“The review of the priority sector guidelines is applauded. The incentive framework laid out with the objective of minimizing regional disparities is a step in the right direction. We also welcome the broadening of the scope of priority sector lending to include start-ups and inclusion of solar power and compressed biogas plants under the renewable energy limits. In fact, Ficci had been asking for these inclusions for some time now,” said Dr Reddy.

Credit Enhancement To NBFCs

The Centre plans to give the go-ahead for a new credit enhancement to Non-Banking Finance Companies (NBFC) enabling NBFCs to act as a guarantor for lower-rated bonds issued by infrastructure companies to help them raise funds at competitive rates.

DK Aggarwal, president, PHD Chamber of Commerce and Industry, said: “RBI’s announcement of allowing stressed MSME borrowers to restructure debt if their loans were classified as standard as on March 1, 2020 is highly appreciable and would go a long way in strengthening the financial position of the MSMEs.”

A credit enhancement structure or a company helps in lifting the ratings of a specific project or a Special Purpose Vehicle (SPV) executing that project, making it easier for them to mobilise funds from the market at attractive rates.

The need for credit enhancement has become acute during the Covid-19 pandemic as infrastructure companies are under stress and need necessary support to enhance the ratings of their projects and ensure adequate liquidity required for fresh investments.

Though the operation of a Credit Guarantee Enhancement Corporation has been revised in view of similar operations being currently offered by a few government agencies, a dedicated structure plan has not been junked and the Centre will go ahead with a new NBFC after further discussions and at an appropriate time.

It is expected that the credit enhancement structure would take shape as planned earlier, wherein infrastructure financing firm India Infrastructure Finance Co Ltd (IIFCL) in a joint venture with the National Housing Bank (NHB) the and National Bank for Agriculture and Rural Development (Nabard) would set up a SPV known as National Infrastructure Credit Enhancement Ltd (NICE).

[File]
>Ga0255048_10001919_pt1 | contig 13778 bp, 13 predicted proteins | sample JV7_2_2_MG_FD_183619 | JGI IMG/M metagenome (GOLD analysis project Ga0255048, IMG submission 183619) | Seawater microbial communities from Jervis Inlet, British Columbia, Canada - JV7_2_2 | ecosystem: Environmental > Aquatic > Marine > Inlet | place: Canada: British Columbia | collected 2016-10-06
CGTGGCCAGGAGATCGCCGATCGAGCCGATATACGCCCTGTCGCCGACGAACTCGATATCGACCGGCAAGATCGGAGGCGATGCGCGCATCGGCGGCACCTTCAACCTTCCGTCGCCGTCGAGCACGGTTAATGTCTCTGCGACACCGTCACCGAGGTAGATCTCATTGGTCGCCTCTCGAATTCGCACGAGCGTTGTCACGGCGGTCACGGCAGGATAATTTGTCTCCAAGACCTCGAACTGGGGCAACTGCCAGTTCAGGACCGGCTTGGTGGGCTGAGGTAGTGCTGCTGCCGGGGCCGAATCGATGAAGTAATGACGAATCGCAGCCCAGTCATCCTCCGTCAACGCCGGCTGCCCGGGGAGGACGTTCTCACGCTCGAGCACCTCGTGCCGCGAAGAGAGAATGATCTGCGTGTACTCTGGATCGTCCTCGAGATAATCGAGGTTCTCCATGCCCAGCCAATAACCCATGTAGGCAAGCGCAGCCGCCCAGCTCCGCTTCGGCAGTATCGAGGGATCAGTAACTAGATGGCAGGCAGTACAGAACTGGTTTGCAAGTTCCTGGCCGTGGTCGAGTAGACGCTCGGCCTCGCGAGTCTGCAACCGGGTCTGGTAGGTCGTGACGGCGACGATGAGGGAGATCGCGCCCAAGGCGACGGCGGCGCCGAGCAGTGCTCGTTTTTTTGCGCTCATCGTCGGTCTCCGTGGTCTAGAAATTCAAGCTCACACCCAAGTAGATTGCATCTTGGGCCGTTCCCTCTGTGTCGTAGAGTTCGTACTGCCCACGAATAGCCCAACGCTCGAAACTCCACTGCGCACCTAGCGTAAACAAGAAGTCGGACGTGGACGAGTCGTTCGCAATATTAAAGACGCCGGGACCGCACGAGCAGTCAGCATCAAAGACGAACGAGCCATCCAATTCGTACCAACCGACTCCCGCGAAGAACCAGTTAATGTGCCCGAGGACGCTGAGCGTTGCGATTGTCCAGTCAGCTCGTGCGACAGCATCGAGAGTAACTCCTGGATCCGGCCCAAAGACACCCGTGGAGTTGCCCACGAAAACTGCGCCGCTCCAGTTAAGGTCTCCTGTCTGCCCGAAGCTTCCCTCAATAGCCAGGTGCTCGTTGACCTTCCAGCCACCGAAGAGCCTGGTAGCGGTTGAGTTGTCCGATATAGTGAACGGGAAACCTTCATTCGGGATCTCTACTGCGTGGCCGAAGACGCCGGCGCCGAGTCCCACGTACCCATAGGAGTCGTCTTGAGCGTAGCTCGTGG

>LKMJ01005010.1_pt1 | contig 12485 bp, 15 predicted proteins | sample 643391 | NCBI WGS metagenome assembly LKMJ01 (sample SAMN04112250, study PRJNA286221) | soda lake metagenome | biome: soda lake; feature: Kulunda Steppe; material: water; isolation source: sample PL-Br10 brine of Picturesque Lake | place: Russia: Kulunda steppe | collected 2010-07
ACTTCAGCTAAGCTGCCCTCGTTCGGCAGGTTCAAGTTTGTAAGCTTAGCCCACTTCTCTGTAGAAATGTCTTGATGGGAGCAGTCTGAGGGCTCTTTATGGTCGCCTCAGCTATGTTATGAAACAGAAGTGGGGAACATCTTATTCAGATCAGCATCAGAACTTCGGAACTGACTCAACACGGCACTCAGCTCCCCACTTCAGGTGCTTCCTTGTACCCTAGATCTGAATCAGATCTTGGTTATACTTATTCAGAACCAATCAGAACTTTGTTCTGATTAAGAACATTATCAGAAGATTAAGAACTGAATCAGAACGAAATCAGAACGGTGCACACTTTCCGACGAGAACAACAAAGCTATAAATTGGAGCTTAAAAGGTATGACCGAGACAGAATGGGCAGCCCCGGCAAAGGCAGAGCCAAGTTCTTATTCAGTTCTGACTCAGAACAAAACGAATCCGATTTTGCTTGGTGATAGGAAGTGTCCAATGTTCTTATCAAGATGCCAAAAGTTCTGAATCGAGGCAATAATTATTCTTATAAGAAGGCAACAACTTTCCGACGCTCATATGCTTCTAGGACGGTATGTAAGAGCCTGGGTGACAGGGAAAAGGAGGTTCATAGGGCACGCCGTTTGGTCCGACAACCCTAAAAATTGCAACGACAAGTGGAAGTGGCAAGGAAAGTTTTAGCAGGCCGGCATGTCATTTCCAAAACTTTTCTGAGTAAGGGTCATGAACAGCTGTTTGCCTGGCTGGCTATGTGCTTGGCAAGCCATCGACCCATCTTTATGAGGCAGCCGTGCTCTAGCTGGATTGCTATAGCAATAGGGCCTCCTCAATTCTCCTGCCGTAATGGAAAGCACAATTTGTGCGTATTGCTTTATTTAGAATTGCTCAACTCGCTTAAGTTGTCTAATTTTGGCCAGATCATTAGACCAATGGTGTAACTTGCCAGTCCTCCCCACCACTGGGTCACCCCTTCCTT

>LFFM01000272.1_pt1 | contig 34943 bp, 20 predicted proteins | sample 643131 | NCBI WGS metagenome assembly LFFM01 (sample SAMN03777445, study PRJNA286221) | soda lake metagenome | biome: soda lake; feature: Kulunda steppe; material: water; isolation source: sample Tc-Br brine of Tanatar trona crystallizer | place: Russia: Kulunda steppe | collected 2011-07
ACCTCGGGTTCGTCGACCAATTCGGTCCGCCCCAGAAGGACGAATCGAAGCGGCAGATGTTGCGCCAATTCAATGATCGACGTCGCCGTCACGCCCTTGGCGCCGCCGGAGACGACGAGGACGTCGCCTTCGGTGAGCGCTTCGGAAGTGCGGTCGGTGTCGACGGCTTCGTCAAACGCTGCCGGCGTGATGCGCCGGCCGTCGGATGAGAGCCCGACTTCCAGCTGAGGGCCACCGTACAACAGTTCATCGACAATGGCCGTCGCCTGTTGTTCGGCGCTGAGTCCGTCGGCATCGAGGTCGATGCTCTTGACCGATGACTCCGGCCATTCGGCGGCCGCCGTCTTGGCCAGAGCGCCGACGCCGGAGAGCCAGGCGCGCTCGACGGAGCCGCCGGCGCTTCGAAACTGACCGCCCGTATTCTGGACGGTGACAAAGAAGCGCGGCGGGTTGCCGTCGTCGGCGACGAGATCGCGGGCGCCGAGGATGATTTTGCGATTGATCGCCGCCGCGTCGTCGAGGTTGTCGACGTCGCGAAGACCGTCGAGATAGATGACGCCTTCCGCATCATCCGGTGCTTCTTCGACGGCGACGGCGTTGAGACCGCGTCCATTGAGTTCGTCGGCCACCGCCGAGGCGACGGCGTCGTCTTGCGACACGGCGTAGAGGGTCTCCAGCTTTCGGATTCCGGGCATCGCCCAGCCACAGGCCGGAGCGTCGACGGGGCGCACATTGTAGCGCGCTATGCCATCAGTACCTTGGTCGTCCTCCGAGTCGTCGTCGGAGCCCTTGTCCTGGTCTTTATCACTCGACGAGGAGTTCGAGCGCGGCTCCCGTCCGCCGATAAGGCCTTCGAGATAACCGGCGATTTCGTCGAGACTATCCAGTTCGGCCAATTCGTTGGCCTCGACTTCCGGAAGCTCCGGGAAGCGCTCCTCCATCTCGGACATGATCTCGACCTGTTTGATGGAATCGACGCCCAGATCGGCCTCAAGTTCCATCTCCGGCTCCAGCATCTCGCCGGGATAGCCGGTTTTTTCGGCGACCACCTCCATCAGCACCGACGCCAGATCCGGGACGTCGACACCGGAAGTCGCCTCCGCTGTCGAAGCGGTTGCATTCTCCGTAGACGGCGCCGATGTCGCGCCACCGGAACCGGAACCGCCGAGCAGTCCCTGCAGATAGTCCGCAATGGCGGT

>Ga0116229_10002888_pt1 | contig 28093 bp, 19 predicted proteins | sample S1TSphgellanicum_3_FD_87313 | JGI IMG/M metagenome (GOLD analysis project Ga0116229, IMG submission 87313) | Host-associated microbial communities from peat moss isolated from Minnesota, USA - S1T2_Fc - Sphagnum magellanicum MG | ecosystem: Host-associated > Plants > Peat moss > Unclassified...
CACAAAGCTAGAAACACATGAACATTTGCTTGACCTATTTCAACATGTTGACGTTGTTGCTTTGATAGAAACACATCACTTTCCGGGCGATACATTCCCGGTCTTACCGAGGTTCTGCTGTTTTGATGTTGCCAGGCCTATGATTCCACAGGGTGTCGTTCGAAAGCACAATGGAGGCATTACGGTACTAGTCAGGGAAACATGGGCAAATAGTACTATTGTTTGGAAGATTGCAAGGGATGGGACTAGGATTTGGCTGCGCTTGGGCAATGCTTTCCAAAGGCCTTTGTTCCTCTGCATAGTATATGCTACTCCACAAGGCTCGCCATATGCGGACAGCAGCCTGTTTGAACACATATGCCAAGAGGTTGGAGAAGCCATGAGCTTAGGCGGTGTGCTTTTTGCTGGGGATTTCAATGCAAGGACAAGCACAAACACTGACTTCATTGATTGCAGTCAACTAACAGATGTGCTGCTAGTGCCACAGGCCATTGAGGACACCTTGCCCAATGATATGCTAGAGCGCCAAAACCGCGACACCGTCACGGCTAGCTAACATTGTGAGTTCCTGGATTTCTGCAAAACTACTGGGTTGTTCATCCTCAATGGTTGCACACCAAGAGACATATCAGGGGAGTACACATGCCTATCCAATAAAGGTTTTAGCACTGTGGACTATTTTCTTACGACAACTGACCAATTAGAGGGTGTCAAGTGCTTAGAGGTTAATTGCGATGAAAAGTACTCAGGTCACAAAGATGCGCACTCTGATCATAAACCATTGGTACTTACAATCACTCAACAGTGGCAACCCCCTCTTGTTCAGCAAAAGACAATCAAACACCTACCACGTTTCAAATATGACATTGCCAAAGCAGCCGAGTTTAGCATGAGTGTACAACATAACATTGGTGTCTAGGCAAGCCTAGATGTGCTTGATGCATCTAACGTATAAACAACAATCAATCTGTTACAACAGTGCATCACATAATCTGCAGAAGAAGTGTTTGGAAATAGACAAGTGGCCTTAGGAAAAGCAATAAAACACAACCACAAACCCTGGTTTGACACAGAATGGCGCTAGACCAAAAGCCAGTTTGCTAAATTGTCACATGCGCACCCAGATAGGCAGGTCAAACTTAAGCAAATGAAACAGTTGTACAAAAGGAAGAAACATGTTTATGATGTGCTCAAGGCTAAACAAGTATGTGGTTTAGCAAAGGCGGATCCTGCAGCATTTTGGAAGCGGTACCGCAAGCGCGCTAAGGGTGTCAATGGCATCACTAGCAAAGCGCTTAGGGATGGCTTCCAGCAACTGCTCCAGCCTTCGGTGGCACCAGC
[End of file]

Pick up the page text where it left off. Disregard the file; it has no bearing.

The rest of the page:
The central government in 2019 provided seed capital of Rs 500 crore to operationalise the SPV, but ever since the project has been delayed over further reviews by an inter-ministerial committee.

Senior officials in Finance Ministry feel that it’s the right time for the new entity to come into force as it will help several infrastructure projects to take off which otherwise are stuck due to liquidity issues.

In its ‘Atmanirbhar Bharat’ package, the government has already introduced a 100 per cent Emergency Credit Line Guarantee Scheme (ECLGS) for MSMEs to ensure adequate liquidity to the segment hit hard by the Covid-19 outbreak. Also, a partial guarantee for stressed MSMEs has been provided for.

However, infrastructure projects entailing large investments will gain a lot from a dedicated credit enhancement entity. The SPV will ensure that the Rs 100 lakh crore investment required in infrastructure over the next five years.

The implementation of Credit Guarantee Enhancement Corporation, for which regulations notified by the RBI, has been delayed as against earlier schedule in 2019-20. As per the blueprint of the proposed corporation finalised by the government earlier, the IIFCL will hold 22.5 per cent stake in the new NBFC while the NHB and Nabard could pick up to a 10 per cent stake each.